Without further ado here are the 10 essential foods that I keep stocked in my pantry:

1.Cereal

I have 4 small children living in my house, so cereal is a no-brainer for us. It’s something simple that the kids can make on their own for breakfast, lunch, or dinner.  It can be eaten with or without milk.

The best time to stock up on cereal is when they are having a good sale on your favorite brands or buying the store brand. Recently, at my local Krogers, they had a deal for 4 boxes of general mills cereal for $8 plus a free gallon of milk.

If you use grocery rebate apps like ibotta or checkout 51 you can even get money back on your purchases. You can also join rewards clubs, like kelloges.com, to get coupons for your favorite items.

2.Oatmeal

Oatmeal is another family favorite that’s cheap and inexpensive. Unlike cereal, oatmeal tends to leave me feeling fuller longer throughout the day. It’s also a great source of fiber. Oatmeal can also be used to make cookies, dog treats, and facial masks.

3.Pancake Mix

Pancake mix is another one of those versatile breakfast items that we tend to overlook. However, pancake mix can be used to make pancakes (duh…) and waffles. But did you also know that you can use pancake mix to make cookies, cakes, and scones. Check out this post on the 9 Things To Make With Pancake Mix.

4. Bread

I think bread is the most eaten food item in our house. My husband uses 3 slices of bread to make his PB & Jelly sandwiches! 3 slices!!!! I guess it would be more precisely called a PB, jelly & cheese sandwich (bread, PB, a slice of cheese, bread, jelly, bread). It sounds gross to me, but he loves it.

We buy our bread from Aldi’s for .75 cents. You can also purchase bread at the dollar store. Just make sure you check the expiration dates before you purchase them. I usually buy about 6 loaves at a time. I just freeze the rest until we need them.

Like everything else on my list bread can be used for other things besides making sandwiches check out these 10 uses for bread.

5.PB & Jelly

Peanut butter can actually be really expensive, we usually buy ours in bulk from Sams or BJs. Jelly, however, is a lot cheaper. If we didn’t have these items my husband would go out and buy food for lunch. Which if you haven’t read my series on The Smart Way to Transition to One Income, eating out can really add up.  So for us, the PB is a frugal expense.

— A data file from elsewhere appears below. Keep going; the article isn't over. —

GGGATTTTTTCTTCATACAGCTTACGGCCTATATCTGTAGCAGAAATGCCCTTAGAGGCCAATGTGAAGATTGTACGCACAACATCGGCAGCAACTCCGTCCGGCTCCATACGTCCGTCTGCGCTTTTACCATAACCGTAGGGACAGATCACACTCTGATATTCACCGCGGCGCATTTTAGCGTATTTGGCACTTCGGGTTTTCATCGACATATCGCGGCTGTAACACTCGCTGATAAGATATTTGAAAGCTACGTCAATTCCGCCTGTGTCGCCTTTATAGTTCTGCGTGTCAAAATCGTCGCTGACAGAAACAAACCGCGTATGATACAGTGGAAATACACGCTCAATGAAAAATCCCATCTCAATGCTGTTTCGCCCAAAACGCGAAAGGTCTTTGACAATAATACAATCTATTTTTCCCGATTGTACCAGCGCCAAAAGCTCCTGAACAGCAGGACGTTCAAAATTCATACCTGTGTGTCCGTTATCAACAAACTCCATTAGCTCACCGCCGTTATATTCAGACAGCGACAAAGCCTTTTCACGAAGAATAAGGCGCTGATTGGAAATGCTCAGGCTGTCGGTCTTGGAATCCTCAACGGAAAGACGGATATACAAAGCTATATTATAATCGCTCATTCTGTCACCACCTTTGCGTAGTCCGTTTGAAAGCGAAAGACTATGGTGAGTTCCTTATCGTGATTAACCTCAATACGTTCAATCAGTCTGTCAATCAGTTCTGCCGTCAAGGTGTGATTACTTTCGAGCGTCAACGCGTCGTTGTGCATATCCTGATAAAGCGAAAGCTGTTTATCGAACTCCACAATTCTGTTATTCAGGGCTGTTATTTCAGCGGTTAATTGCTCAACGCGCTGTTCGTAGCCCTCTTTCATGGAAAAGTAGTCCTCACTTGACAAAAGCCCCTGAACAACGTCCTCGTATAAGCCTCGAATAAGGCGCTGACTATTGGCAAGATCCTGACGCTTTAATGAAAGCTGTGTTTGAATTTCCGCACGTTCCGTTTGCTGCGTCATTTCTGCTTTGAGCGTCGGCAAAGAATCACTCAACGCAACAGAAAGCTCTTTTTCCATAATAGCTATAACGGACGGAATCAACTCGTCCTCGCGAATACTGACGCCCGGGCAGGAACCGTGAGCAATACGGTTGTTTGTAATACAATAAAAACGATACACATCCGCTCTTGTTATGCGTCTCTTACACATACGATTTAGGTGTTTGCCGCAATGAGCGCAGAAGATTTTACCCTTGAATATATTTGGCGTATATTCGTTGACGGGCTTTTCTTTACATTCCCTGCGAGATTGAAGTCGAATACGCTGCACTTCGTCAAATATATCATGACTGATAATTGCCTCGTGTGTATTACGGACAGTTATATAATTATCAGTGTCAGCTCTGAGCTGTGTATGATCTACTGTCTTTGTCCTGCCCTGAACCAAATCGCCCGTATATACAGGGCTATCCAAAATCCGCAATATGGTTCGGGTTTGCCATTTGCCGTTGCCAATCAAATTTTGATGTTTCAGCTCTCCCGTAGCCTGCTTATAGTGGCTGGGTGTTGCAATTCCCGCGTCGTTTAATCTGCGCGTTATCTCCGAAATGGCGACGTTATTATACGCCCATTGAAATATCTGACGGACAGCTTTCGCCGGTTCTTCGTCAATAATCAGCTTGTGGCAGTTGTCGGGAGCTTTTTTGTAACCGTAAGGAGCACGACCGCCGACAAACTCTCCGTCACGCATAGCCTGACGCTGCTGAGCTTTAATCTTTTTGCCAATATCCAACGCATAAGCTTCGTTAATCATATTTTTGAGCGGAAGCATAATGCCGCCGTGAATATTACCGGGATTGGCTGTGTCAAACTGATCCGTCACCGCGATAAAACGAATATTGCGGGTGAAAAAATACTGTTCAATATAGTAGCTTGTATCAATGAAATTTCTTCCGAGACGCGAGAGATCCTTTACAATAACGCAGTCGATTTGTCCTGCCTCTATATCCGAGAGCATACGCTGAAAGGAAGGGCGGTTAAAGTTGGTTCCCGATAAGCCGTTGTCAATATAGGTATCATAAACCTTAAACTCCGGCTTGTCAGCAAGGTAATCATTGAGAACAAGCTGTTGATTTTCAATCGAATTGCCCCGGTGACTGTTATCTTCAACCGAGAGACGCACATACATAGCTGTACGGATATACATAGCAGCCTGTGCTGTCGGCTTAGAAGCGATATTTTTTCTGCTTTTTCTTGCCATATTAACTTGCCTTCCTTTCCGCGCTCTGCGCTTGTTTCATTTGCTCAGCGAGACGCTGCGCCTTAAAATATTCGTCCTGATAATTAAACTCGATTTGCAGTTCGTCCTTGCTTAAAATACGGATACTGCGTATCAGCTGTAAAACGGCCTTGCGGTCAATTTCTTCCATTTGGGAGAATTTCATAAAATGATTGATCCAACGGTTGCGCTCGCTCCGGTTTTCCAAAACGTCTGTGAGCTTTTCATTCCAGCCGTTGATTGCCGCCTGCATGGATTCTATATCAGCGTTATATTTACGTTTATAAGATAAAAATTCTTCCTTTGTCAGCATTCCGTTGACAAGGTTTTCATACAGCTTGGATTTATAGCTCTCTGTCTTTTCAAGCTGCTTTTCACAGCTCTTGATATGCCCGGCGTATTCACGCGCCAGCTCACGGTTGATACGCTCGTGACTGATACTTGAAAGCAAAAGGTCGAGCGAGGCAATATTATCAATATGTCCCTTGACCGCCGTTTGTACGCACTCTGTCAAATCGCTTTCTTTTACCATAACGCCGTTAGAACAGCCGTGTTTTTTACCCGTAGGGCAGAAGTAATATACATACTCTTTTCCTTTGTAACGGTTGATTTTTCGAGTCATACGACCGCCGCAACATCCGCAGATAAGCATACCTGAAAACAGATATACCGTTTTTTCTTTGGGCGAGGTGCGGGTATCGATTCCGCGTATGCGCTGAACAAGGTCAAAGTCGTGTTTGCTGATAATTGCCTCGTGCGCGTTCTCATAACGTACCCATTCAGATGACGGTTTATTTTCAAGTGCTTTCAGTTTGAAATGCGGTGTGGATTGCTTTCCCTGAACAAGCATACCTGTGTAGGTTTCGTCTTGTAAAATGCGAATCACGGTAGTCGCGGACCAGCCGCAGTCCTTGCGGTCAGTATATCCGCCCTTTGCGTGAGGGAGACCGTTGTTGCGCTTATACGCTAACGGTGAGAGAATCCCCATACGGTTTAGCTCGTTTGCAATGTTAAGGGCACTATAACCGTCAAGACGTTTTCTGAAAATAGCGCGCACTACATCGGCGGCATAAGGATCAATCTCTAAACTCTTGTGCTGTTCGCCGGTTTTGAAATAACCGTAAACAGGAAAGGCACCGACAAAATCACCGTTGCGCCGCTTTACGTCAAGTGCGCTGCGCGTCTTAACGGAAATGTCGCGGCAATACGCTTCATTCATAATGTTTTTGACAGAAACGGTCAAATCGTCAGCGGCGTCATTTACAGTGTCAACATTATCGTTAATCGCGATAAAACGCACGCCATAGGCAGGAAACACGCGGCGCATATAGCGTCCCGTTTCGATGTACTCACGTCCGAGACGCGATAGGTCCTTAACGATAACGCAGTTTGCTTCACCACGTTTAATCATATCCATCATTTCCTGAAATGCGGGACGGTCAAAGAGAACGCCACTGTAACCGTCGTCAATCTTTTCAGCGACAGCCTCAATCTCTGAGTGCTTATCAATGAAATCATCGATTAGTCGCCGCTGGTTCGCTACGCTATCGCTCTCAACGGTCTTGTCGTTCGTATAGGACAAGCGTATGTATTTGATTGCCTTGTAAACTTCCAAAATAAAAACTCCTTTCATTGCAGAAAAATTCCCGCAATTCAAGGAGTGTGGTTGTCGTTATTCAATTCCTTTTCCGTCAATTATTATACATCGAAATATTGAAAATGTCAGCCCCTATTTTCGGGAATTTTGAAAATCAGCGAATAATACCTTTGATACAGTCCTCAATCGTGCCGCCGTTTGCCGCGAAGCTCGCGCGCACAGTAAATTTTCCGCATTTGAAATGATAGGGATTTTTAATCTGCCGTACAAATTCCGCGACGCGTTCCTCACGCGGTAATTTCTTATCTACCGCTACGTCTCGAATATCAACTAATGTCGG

6.Ramen

Ramen…if you’ve ever lived in a dorm you should be very familiar with Ramen. Ramen is the college students best friend. What else can you go to Walmart and buy for .20? Yea, your blood pressure might be a little high after eating it, but when you’re paycheck is still a few days away ramen will get you through.

Ramen noodle can also be used to make other kinds of soup. Throw in some carrots, broccoli, and chicken into a pot of chicken flavored ramen and you’ve got chicken soup! Or you could try these other 17 ways to use Ramen noodles.

7. Noodles (Lasagna,spaghetti, penne,etc)

I always try to keep spaghetti and lasagna noodles stocked in my pantry. You can make a variety of pasta dishes besides spaghetti and lasagna. I make a baked penne and cheese dish that my husband loves. It’s a lot like lasagna, but with a twist.

8. Spaghetti Sauce

Spaghetti sauce is another favorite item I like to keep in my pantry. I can usually get jars or cans of spaghetti sauce for as little as .88 when they are on sale. Besides using spaghetti sauce to make pasta you can also try to use them in these 10 dishes.

9. Rice

Rice is another one of the staple foods that can be used in times of plenty and times of want. It’s very filling and a little goes a long way. We pretty much eat plain rice with almost every meal. Every now and then we’ll jazz it up and make chicken fried rice, jambalaya, or beans and rice. Need a few more ideas on ways to cook rice check out this link.

10. Beans

Right now we have several different cans of beans in our pantry. The cheapest way to buy beans is to buy them dried and then cook them yourself. However, I have never had much success making beans that way. They always end up hard.

Beans are another versatile food can be used in any number of recipes. Beans are also an excellent substitute for meat. I’ve used beans in spaghetti as a substitute for ground beef. I’ve also used beans and rice to make burritos.

They’re also great for soups and my all time favorite cold weather food chili!

Well, that’s it. Those are the top 9 items that you can find in my pantry on any given day. What foods did you keep stocked in your pantry?

Until Next Time,

The Crafty Afro